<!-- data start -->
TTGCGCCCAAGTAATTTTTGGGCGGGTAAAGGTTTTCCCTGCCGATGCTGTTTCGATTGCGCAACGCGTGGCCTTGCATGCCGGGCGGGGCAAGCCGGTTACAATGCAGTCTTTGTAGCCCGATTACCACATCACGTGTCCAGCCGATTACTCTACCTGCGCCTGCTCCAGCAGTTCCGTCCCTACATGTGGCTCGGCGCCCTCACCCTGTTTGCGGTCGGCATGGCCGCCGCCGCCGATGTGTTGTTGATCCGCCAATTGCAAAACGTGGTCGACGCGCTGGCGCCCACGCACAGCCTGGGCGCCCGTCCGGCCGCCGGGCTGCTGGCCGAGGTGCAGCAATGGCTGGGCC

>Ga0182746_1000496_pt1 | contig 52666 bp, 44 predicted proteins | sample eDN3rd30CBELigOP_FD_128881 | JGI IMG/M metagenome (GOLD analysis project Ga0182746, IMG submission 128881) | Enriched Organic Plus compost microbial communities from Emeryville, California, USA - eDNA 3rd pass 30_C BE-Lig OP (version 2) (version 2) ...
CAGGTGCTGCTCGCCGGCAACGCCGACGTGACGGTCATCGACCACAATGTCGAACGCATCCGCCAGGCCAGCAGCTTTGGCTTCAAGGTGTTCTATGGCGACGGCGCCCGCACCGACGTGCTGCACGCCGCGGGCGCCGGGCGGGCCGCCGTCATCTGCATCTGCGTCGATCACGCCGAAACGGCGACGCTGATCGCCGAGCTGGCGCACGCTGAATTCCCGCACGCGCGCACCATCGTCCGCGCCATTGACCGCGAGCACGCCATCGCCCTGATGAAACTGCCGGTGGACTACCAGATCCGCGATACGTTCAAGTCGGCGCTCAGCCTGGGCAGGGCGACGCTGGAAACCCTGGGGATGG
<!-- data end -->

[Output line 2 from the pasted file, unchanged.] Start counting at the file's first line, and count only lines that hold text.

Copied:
>Ga0182746_1000496_pt1 | contig 52666 bp, 44 predicted proteins | sample eDN3rd30CBELigOP_FD_128881 | JGI IMG/M metagenome (GOLD analysis project Ga0182746, IMG submission 128881) | Enriched Organic Plus compost microbial communities from Emeryville, California, USA - eDNA 3rd pass 30_C BE-Lig OP (version 2) (version 2) ...